The more I think about Santa Clara, Calif.-based Intel Corporation (NASDAQ:INTC), the more I can’t help feeling truly pessimistic about the company. This organization is truly running a marathon, but in the world of technology, where even smaller rivals are sprinting ahead in the race, Intel’s efforts might be too slow to produce results.
The news that Altera, a market heavyweight that designs chips for phone-networking equipment, is now an Intel customer marks a good step ahead on the road to recovery. But Intel Corporation (NASDAQ:INTC) still has way too much catching up to do.
Intel had already clarified its plans to manufacture chips for other customers way back in 2010. However, Altera is the only large, significant customer announced since then. And the Altera agreement has been drawn up in such a way that Intel can’t even recruit any more big customers for the next 12 years.
Some of you may say that given its huge cash stockpile, Intel Corporation (NASDAQ:INTC) doesn’t need to find any new buyers. But maintaining fabrication plants -- aka fabs -- or foundries on its own may be a strain on Intel in the near future. After all, fabs have huge maintenance costs, and they need customers to offset that concern. That's why Intel investors have every right to feel worried.
The high cost of running fabs is the primary reason why smaller rivals such as QUALCOMM, Inc. (NASDAQ:QCOM) buy chips from contract manufacturers such as Taiwan Semiconductor Mfg. Co. Ltd. (ADR) (NYSE:TSM). Qualcomm is a formidable competitor, with customers like Apple and Samsung on its books.
Qualcomm currently dominates the mobile processor market; its customers encompass 90% of the world’s handset manufacturers . That places Qualcomm in a win-win situation, as it leverages its popularity in more ways than one. On one hand, Qualcomm is banking on the huge 3G penetration gap and the consequent need for 3G-enabled smartphones in emerging nations. On the other, it knows it can cash in on the expected wave of handsets to support the next-generation 4G Long Term Evolution (LTE) technology in the US and other developed nations. And Qualcomm doesn’t even have to worry about maintaining its own fabs.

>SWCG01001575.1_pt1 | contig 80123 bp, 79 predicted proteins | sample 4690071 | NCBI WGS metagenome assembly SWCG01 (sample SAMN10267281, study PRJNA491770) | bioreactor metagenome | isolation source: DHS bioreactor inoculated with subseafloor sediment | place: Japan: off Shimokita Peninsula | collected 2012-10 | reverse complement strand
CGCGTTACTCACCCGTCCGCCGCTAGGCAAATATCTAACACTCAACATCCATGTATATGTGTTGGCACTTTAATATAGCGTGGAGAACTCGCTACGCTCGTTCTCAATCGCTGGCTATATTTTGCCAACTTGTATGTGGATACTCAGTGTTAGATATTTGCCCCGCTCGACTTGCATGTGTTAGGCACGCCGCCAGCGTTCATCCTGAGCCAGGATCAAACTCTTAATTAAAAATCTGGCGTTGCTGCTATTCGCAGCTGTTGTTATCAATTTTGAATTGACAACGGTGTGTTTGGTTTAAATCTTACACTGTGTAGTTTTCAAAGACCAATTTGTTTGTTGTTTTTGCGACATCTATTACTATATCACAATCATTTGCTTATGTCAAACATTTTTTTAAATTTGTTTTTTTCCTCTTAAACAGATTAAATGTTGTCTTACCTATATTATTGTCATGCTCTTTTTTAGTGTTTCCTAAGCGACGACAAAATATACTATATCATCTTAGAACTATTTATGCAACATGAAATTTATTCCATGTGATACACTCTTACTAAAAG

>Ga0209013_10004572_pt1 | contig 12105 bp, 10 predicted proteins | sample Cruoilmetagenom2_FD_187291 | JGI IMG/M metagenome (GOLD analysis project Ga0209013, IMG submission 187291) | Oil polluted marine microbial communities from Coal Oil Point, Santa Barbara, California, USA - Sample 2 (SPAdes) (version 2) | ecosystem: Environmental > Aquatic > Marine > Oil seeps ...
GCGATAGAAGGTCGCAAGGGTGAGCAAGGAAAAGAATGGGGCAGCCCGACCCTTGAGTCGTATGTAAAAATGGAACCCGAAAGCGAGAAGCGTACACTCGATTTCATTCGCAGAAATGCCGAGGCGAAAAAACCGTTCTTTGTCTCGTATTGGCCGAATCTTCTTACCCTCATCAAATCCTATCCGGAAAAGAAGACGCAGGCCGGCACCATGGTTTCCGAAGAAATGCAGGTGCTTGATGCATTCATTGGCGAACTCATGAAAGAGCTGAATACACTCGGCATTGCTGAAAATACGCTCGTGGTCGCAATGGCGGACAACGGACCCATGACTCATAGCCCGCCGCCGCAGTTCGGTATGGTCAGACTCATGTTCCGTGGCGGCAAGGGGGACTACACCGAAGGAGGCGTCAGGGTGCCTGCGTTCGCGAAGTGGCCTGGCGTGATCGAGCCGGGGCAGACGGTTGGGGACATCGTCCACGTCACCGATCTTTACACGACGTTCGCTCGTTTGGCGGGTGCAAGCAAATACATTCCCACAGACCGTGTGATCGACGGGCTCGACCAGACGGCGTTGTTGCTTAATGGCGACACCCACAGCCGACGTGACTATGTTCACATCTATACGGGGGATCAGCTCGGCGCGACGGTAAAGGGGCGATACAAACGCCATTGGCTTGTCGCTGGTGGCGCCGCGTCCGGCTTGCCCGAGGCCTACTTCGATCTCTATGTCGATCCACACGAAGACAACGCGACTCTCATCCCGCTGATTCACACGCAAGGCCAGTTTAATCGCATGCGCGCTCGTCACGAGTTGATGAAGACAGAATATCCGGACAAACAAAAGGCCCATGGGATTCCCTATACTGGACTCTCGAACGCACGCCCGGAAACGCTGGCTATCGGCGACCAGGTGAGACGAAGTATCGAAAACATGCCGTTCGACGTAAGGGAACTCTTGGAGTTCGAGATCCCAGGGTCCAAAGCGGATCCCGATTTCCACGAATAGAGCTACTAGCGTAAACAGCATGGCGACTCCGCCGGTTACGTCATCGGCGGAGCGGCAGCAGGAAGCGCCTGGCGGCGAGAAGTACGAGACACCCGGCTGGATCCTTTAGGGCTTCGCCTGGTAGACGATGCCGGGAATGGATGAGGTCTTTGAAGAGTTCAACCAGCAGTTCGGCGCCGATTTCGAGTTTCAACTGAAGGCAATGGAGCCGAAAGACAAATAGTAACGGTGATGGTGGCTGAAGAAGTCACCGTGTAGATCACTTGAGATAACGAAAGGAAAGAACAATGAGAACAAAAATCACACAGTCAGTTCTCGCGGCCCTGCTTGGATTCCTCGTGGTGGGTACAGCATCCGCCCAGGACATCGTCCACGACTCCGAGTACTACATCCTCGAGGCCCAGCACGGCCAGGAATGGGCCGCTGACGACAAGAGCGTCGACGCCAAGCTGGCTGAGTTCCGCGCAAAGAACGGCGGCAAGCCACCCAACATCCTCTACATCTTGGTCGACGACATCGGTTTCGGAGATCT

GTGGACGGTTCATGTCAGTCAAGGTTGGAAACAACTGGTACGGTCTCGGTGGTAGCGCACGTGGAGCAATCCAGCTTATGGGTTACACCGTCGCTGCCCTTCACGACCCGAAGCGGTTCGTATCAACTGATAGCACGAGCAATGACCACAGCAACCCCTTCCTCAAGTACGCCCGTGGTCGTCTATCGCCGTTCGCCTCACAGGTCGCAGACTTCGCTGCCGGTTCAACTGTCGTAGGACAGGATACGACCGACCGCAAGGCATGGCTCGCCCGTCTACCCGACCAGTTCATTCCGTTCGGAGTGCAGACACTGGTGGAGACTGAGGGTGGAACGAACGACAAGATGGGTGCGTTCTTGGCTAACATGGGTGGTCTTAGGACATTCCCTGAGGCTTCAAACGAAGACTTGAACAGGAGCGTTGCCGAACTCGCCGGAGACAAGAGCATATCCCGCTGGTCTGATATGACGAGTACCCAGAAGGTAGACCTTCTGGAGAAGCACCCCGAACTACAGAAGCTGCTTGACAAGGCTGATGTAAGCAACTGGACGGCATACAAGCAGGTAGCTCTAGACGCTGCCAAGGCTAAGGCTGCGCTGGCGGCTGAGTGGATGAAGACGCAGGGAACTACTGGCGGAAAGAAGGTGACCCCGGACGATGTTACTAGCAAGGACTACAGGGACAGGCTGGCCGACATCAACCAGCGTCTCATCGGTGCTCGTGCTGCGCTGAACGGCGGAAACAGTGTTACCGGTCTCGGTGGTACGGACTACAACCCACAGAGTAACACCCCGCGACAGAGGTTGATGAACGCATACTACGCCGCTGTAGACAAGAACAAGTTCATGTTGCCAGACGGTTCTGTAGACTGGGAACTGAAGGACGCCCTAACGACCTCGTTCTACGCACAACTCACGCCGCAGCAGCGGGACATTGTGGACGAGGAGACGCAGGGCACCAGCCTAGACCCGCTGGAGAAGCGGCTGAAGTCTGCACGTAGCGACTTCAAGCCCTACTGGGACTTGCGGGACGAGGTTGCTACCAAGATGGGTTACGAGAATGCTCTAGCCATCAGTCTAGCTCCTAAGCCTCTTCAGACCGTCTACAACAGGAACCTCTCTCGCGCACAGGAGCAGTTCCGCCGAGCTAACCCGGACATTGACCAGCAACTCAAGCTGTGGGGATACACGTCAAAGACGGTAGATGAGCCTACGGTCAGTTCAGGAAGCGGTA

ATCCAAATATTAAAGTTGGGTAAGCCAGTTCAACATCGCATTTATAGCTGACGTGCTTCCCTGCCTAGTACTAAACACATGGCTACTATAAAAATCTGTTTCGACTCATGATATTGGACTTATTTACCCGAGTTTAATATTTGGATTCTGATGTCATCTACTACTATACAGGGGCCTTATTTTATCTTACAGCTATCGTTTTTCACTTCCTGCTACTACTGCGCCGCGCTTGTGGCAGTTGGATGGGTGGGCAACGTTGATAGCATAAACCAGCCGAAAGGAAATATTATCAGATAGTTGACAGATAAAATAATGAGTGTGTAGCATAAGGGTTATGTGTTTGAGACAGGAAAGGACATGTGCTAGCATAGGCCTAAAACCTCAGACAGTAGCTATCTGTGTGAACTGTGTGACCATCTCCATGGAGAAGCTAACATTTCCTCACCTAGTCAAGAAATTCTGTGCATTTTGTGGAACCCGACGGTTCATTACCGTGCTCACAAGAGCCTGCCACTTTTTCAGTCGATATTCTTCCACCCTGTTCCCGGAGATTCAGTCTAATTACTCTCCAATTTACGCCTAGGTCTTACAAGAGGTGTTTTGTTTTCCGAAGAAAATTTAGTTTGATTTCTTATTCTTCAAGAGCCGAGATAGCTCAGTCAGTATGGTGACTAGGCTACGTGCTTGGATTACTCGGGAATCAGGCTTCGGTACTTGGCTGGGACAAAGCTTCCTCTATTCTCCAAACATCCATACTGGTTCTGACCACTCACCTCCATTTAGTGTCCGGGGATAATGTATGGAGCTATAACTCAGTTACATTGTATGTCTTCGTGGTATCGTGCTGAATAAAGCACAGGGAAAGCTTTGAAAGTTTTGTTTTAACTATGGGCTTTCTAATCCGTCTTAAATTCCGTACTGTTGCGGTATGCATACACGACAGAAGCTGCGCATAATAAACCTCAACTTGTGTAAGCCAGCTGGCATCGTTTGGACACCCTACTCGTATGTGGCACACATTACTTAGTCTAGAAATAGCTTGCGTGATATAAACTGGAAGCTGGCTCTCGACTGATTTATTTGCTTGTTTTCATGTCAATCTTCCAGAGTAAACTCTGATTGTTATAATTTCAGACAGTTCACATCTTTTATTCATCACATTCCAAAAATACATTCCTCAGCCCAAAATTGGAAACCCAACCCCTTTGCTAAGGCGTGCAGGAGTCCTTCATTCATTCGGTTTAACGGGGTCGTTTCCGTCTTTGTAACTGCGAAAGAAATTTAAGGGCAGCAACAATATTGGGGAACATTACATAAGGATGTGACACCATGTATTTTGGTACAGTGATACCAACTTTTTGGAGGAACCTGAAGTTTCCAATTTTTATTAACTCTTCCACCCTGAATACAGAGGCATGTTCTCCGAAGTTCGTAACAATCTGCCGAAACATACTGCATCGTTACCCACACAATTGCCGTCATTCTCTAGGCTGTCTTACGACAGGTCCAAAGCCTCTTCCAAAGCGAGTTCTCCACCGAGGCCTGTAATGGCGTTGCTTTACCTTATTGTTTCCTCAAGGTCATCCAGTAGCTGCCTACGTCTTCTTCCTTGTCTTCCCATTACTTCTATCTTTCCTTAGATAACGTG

Qualcomm’s already there in the field of LTE, while Intel’s still a relative newbie. The latter’s global share of the handset chip market still stands at less than 1%, as per data from research firm Strategy Analytics.
True, Intel's newly launched Clover Trail+ processor is a good proposition for phone and tablet makers, given its stunning graphics capabilities and low power consumption -- the latter being an area Intel hasn’t been traditionally good at. But that still doesn’t discount the fact that Clover Trail+'s LTE capability comes in the form of an optional add-on modem only. Intel’s failure to provide an integrated LTE solution might make it lose out to similar integrated options, such as the upcoming Snapdragon 800 processors from Qualcomm or the Tegra 4i range from peer NVIDIA Corporation (NASDAQ:NVDA).
Furthermore, an integrated LTE solution draws less power as well. And Clover Trail+ processors will not find their way into mobile devices anytime before the end of this year. I’m sure Intel's rivals won't be sitting still in the meantime.